Reinventing the rose: How to grow beautiful blooms without those pesky chemicals

New York Botanical Garden rosarian Peter Kukielski names his favorite disease-resistant roses.
By Adrian Higgins
Thursday, June 17, 2010

Apart from its beguiling mythology, the rose stands alone in the garden as a shrub that blooms from May until October. And yet today, the rose is spurned like a matinee idol with too many demands and chemical dependencies.

The plant's problems with aphids, beetles and, above all else in Washington, blackspot disease, have relegated roses to the status of outcasts in the eyes of gardeners with neither the time nor the will to fuss with the beast.

But is perception lagging reality?

A decade ago, a breeder named Bill Radler introduced a bulletproof rose named Knock Out, which quickly became the poster child of low-maintenance roses. Since then, the industry has created lines of roses that shrug off blackspot (and mildew) while producing blooms of gorgeous form, size and color.

The romance is back in the rose minus the disease, and the flower has been reinvented.

"We could certainly produce a beautiful plant five years ago with chemical intervention," said professional rose grower Peter Kukielski. "What we are seeing today is beautiful plants without chemical intervention."

Embracing this shift means taking the difficult step of ripping out established and beautiful but sickly roses to replace them with top performers. This is exactly what Kukielski has done with one of the largest and most conspicuous rose gardens along what I call the Eastern Seaboard's Blackspot Alley, at the Peggy Rockefeller Rose Garden at the New York Botanical Garden.

During the past two years, Kukielski has replaced about half of the 3,675 rose plants in the garden with the new generation of bulletproof plants and is ranking them for their beauty, vigor and tolerance to disease and pests. His mission has been made easier by established breeding programs by major hybridizers searching for environmentally sustainable roses. Twenty years ago, Germany was one of the first countries to restrict the chemical arsenal available to home gardeners, and this has spurred much of the hybridizing efforts by European rose breeders.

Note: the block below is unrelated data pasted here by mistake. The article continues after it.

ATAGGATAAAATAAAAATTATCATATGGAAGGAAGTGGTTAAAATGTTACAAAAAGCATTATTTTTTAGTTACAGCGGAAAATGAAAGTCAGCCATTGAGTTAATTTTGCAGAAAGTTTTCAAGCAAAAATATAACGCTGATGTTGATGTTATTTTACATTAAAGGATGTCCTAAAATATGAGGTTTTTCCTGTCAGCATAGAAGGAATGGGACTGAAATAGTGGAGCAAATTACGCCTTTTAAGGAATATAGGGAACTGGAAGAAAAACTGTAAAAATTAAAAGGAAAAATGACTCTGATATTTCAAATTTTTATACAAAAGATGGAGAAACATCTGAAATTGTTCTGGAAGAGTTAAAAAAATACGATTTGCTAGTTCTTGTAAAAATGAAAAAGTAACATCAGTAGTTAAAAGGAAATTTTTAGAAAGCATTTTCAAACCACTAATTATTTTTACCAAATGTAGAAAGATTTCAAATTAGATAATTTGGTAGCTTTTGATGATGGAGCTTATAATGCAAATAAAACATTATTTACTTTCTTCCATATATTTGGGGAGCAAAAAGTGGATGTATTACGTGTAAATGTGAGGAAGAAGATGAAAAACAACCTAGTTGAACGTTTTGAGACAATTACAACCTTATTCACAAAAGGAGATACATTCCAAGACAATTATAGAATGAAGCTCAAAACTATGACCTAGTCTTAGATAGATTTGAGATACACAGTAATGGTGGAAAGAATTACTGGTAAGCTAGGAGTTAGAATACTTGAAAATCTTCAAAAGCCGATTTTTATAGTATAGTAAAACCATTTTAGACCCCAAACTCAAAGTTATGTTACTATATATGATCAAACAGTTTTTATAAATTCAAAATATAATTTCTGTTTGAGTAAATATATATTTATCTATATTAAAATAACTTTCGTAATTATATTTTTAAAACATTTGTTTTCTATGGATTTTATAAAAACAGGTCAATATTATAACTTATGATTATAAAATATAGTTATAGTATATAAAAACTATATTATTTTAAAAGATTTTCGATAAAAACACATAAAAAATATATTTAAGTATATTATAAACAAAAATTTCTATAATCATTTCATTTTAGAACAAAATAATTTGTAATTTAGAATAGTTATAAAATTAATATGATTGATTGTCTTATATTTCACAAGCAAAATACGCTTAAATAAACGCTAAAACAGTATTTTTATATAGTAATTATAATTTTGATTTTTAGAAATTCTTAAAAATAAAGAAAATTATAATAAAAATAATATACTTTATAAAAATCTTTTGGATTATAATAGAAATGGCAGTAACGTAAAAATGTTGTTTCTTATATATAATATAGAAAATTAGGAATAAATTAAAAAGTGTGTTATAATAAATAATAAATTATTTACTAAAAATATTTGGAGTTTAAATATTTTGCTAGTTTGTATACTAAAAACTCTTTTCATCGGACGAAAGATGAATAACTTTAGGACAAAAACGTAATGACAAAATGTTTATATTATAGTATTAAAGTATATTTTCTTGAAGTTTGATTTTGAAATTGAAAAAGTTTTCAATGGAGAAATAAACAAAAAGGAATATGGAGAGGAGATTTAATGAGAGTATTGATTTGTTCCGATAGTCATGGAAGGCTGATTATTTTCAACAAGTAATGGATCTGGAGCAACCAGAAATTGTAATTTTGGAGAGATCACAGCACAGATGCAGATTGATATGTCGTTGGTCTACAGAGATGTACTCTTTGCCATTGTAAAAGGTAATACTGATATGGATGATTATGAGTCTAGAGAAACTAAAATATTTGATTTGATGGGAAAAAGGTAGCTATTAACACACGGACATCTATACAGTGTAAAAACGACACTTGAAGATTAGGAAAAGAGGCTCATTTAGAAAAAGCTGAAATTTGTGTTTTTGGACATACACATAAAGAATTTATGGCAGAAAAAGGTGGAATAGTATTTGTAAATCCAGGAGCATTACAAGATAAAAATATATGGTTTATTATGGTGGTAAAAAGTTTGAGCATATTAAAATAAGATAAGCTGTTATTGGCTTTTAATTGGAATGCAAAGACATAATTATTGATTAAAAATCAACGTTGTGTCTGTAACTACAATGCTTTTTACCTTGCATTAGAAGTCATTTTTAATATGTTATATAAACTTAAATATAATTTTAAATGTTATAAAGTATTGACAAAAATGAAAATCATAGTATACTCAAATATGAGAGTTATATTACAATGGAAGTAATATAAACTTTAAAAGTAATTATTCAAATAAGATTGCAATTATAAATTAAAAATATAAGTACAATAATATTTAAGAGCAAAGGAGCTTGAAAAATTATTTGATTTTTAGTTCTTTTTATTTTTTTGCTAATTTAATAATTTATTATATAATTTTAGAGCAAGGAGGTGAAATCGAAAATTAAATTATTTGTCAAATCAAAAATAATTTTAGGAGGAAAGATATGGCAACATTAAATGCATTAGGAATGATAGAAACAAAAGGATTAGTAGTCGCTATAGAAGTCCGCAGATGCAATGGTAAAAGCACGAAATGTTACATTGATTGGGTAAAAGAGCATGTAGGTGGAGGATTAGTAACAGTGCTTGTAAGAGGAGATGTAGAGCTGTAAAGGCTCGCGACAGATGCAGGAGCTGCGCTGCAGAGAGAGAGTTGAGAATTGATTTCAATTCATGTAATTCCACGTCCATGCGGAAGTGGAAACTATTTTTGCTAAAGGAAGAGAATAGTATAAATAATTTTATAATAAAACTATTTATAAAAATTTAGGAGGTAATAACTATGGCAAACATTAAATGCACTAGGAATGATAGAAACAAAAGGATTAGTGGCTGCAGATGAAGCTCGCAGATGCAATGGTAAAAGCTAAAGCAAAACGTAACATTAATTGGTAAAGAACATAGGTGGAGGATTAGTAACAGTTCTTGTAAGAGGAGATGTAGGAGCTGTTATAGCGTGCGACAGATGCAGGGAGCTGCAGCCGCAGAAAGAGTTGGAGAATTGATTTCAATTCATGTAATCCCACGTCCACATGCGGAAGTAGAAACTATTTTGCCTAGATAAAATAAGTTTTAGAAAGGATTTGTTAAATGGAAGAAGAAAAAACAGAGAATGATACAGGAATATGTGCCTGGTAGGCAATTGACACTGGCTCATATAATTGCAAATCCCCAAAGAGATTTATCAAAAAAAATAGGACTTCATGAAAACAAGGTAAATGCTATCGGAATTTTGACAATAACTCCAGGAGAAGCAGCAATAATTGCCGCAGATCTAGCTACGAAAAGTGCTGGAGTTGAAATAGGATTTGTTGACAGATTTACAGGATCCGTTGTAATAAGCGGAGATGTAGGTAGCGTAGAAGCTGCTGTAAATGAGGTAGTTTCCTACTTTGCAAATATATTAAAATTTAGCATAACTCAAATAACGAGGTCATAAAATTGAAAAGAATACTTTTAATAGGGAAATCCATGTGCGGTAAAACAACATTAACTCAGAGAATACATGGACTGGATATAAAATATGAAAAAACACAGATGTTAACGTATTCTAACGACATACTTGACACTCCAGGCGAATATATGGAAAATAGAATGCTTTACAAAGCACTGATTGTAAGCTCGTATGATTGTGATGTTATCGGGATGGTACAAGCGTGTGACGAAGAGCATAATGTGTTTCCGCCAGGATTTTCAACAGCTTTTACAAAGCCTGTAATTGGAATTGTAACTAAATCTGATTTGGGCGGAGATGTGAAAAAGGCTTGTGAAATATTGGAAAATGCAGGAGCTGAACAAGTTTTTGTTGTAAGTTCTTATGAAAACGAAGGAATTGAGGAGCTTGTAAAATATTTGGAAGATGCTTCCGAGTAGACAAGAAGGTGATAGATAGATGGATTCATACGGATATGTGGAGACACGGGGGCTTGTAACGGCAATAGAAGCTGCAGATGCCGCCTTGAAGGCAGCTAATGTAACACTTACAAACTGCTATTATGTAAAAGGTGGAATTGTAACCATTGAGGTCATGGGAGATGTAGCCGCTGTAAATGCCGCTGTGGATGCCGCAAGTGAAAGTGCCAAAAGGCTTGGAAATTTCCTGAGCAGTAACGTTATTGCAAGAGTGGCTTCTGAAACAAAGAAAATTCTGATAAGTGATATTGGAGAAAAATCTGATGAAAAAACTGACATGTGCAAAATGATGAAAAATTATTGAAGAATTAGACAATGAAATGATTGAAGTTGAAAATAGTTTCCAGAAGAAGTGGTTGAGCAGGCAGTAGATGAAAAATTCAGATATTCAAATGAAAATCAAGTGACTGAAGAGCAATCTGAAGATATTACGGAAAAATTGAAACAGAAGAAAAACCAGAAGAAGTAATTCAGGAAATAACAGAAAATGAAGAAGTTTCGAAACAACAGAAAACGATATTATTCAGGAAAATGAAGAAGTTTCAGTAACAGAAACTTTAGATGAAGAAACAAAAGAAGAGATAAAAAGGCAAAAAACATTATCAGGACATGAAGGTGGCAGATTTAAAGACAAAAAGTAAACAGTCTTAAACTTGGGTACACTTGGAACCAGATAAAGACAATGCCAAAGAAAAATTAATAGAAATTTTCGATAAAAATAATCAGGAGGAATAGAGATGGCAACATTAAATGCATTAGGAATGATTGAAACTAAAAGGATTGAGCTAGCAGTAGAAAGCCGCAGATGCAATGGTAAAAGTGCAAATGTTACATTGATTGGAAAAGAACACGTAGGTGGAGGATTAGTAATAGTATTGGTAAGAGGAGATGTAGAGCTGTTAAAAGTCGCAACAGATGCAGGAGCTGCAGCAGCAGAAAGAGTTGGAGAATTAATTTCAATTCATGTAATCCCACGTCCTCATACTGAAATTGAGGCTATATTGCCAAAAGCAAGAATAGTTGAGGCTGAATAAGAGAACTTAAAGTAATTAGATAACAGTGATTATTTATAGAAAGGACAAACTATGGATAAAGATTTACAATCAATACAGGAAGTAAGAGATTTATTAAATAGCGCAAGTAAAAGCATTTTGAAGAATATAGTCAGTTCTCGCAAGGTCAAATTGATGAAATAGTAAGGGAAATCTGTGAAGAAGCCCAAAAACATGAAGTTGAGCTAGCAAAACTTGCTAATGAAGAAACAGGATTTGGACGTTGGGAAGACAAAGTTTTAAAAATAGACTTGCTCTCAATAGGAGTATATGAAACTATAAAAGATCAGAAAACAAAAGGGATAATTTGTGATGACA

As jurisdictions here follow suit, the new roses seem likely to play an increasingly important role. New York now bars public gardens from using sprays that are even suspected of causing cancer or affecting child development, a ban that prompted the Rockefeller garden's makeover. "The trend throughout the country is for fewer pesticides," said Kurt Morrell, the botanical garden's director of arboretum, grounds and gardens.

Another emphasis has been in developing rose varieties not just for repeat flowering but also for long bloom life and shorter blooming cycles. The effect is a continual and, in some varieties a continuous, flowering during the growing season.

In the United States, the best-known product of this shift to the bulletproof rose has been the Knock Out rose. A small single or semidouble bloom, in a vibrant -- I might say jarring-- magenta color, it is now one of seven Knock Out varieties, including the soft pink Blushing Knock Out and the somewhat fragrant, buttery yellow Sunny Knock Out.

In France, the House of Meilland, long a pioneer of low-maintenance roses, has developed various landscape and ground cover varieties, notably its Drift series, as well as Romantica varieties that seek to marry the look of old garden roses with a 21st-century resilience. Kukielski is a huge fan of varieties developed by the German breeder Kordes, especially its relatively new Fairy Tale roses.

In his evaluation, Kukielski has produced a list of his top 100 performers, lumping them into three tiers. He has ranked 29 roses as "superior" and 47 as "excellent."

"All were blackspot-free," he said.

Of the top-rated varieties, 15 come from Kordes, including the climber Aloha Hawaii, a red-orange-apricot blend redolent of a classic Kordes climber from 1956 named Alchymist but assuredly more recurrent in flower and freer of blackspot. Kukielski drools over a new variety named Larissa, an upright floribunda type with masses of rich pink blooms that each sport distinct, old-fashioned petal clusters. This A team also includes Lions Fairy Tale, whose blooms are heavily double, a creamy white blushed apricot. Kosmos Fairy Tale is also a blushed white, but with cupped flowers that are moderately fragrant, not the foremost trait in these plants.

Kukielski acknowledges that he hasn't grown many of these varieties for long, but he points out that many have been rigorously tested in 11 trial gardens throughout Germany. In the trials, known by their German initials, ADR, roses are grown without sprays.

The success of Knock Out suggests that the popular view of the rose as a plant too chemically dependent to fuss with is evolving. Common perception, however, has yet to catch up with the advances in roses.

"I think we are on the verge of changing that," said Rahel Berardocco of Palatine Roses in Niagara-on-the-Lake, Ontario. "There's a big opportunity for people to understand that roses aren't a diva."

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